This post comes courtesy of our friends at ASQ in advance of the Pathways to Social Responsibility Conference June 16–17, 2011, in San Francisco, CA.
Today’s corporate world is increasingly acknowledging social responsibility and environmental management, along with quality, as important indicators of corporate performance in the eyes of stakeholders.
A prominent proponent of this approach is John Elkington, head of Volans, a London- and Singapore-based think tank and consultancy for social innovation. Elkington received the 2010 ASQ Spencer Hutchins Jr. Social Responsibility Medal and will be a keynote speaker at ASQ’s Pathways to Social Responsibility Conference.
Advocating triple bottom line (TBL or 3BL) accounting, Elkington promotes expansion of the accounting reporting framework to include ecological and social performance along with financial performance.
The TBL concept maintains company responsibility lies with stakeholders—anyone influenced directly or indirectly by the actions of the firm—rather than shareholders. In fact, the phrase “people, planet, profits” is said to have been coined for Shell Oil by SustainAbility.
Elkington says most of his work has been in the areas of strategy, training, and stakeholder engagement, but that he has crossed paths with quality in the area of supply chain management, particularly when tools such as life cycle assessment are being used.
The discipline of total quality environmental management (TQEM) has evolved over the past couple of decades, encouraged, but not led by, standards like ISO 14011,” Elkington explains.
TQEM uses a variety of tools familiar to quality professionals, including environmental health and safety programs, SA 8000 (a global social accountability standard that focuses on working conditions), total cost assessment, and the already-mentioned total quality environmental management, life cycle assessment, and ISO 14000.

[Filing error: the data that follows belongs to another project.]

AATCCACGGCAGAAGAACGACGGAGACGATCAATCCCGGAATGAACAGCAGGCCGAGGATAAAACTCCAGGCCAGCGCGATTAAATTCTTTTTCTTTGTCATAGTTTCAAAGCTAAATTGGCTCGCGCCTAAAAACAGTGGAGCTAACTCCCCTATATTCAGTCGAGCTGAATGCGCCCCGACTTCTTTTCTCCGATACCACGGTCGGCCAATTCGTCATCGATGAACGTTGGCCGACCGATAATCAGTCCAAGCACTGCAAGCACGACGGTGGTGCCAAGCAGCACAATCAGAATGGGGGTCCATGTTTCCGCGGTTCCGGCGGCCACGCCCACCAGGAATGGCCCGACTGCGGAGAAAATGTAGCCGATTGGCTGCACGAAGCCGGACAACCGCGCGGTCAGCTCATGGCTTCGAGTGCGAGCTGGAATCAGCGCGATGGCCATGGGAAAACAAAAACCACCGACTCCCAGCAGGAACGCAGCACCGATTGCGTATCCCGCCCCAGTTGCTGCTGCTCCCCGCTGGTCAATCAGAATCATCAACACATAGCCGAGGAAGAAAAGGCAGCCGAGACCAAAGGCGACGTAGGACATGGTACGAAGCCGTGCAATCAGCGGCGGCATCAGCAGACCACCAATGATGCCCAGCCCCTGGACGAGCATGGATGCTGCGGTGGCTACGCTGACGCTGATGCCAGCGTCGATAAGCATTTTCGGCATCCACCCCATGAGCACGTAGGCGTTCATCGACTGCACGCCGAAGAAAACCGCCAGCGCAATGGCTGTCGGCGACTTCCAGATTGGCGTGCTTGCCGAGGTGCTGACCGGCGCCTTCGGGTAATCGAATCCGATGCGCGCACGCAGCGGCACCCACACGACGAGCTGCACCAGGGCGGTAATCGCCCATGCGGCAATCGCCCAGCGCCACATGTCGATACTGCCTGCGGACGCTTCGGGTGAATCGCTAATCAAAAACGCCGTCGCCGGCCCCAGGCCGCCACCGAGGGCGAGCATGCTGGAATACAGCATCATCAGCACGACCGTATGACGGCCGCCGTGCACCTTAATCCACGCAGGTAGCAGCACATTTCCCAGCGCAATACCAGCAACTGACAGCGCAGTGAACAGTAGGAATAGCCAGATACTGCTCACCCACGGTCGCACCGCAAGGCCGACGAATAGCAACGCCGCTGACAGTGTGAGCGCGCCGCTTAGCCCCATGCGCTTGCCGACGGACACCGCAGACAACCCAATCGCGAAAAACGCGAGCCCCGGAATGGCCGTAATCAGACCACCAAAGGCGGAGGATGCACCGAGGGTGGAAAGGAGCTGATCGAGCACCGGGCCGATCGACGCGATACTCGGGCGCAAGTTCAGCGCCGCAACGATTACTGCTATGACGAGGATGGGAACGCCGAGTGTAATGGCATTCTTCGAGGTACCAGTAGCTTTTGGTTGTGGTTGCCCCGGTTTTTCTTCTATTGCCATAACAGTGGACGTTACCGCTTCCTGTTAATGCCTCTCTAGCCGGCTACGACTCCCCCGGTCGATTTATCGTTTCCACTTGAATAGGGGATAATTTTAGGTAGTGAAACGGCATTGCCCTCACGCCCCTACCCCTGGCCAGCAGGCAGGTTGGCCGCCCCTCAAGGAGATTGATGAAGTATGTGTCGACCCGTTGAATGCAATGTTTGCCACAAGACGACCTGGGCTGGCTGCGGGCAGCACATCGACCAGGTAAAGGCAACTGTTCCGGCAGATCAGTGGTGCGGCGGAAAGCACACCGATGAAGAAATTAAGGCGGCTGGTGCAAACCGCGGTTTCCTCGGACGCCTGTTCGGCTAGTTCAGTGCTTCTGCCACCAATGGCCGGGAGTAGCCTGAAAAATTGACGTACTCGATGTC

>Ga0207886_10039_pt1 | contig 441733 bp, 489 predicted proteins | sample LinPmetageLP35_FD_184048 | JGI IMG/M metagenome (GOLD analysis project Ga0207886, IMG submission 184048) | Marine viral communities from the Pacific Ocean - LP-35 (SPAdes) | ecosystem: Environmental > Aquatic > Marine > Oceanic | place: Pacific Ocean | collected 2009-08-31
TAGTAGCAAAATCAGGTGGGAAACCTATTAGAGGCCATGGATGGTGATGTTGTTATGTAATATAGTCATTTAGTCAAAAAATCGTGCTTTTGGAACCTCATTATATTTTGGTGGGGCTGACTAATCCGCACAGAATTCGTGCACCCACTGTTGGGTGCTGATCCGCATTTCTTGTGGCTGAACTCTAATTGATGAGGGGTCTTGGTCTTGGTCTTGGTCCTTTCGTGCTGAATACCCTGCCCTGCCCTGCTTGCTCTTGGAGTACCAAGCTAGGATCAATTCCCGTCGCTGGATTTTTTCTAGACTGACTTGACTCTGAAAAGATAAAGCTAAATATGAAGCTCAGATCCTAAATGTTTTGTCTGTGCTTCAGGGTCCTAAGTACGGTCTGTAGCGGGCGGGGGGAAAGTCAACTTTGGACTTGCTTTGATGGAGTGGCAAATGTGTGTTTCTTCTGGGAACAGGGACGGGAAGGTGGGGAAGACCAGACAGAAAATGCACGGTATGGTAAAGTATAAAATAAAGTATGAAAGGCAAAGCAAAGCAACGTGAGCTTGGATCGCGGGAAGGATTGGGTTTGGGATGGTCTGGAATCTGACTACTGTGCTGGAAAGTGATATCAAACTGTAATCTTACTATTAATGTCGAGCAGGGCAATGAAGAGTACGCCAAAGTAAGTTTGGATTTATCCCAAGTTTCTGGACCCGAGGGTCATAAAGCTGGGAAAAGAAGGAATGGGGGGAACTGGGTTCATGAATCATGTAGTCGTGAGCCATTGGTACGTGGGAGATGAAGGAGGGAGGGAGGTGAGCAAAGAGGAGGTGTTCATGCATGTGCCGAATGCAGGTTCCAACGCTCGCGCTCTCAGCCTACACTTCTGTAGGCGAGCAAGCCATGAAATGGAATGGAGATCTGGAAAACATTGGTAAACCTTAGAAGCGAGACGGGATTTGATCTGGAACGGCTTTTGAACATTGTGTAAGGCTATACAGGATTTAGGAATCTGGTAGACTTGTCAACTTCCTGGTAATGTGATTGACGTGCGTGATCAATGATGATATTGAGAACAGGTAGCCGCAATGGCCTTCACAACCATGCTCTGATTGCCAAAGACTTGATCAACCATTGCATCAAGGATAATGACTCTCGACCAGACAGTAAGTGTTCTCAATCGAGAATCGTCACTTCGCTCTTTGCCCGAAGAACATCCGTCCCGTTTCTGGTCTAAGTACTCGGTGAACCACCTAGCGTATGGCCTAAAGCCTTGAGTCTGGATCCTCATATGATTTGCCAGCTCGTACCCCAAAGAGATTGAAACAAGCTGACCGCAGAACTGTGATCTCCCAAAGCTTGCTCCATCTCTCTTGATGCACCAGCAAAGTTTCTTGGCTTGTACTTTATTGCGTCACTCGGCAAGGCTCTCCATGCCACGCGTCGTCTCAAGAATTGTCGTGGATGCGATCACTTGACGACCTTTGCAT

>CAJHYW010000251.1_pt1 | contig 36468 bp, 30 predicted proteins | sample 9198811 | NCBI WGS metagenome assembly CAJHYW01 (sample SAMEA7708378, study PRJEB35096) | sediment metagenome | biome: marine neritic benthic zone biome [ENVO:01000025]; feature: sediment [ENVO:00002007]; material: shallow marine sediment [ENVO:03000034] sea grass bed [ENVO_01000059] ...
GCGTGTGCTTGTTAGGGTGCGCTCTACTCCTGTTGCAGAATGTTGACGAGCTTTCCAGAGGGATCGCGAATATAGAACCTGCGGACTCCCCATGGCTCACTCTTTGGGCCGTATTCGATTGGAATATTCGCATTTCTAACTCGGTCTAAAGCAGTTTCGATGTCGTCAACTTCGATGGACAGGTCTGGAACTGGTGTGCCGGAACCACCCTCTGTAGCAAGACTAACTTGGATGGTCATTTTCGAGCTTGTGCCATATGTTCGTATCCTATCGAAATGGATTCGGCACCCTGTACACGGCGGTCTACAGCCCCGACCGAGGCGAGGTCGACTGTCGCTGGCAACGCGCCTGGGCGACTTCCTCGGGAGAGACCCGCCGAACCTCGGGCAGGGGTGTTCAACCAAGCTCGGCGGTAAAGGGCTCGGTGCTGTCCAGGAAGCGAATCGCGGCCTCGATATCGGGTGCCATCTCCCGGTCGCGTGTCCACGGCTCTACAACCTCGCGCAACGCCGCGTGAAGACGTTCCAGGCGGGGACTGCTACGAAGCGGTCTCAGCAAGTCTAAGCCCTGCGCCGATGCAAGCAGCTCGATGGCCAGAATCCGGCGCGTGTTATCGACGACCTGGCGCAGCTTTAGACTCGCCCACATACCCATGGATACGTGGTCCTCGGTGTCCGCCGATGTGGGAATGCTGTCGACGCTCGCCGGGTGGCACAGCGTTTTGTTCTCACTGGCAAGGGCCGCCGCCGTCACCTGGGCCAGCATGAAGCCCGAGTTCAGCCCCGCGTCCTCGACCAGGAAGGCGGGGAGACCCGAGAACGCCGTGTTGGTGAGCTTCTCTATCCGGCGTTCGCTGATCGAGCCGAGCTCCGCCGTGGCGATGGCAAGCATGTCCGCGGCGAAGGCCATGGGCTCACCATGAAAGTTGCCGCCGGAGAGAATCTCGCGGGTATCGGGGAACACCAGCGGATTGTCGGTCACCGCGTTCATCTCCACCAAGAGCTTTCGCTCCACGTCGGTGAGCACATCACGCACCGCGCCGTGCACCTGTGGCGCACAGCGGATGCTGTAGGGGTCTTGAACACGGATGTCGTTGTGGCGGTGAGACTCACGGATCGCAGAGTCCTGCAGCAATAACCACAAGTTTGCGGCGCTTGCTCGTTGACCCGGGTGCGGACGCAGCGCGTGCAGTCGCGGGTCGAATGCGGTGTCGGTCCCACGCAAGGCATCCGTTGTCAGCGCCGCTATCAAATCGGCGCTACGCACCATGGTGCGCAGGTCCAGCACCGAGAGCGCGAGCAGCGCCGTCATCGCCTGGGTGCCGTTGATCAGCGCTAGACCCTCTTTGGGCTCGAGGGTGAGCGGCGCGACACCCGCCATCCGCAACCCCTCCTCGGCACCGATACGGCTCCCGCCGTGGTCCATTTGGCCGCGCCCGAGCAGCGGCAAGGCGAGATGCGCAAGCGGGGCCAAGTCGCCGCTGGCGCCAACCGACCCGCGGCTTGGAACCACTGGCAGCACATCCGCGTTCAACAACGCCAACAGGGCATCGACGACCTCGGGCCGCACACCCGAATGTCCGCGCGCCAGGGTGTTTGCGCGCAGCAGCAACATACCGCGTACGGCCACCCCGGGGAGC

Elkington points to an initiative about a decade ago at companies, including DuPont, where quality guru Philip Crosby’s zero defects approach was cross-applied conceptually to such areas as zero accidents, zero emissions, zero pollution, and zero waste.
“That trajectory didn’t build too powerfully, but I think it’s time to have another go,” Elkington says. “In fact, I’m doing a book on how zero-based targets can be used in a range of different sectors and how they can be applied to different challenges, among them poverty, pollution, and pandemics.
Regarding ISO 26000, the social responsibility standard, Elkington believes his work tends to operate ahead of where current standards apply, but adds, “I think ISO 26000 is a lot better than I thought it would be, and its headings are potentially very important in opening out the agendas for corporate boards and C-suites.”
“I think it will be much harder to deploy and ‘enforce’ ISO 26000 than … pure quality standards,” he cautions. “But as a provocation and as a checklist, it will be useful.”
Elkington concludes that he’s now at the exploratory stage of examining how TQM frameworks, processes, and tools can be applied to social innovation, clean tech, and sustainable business. He invites quality professionals to send ideas and case studies to him at email@example.com.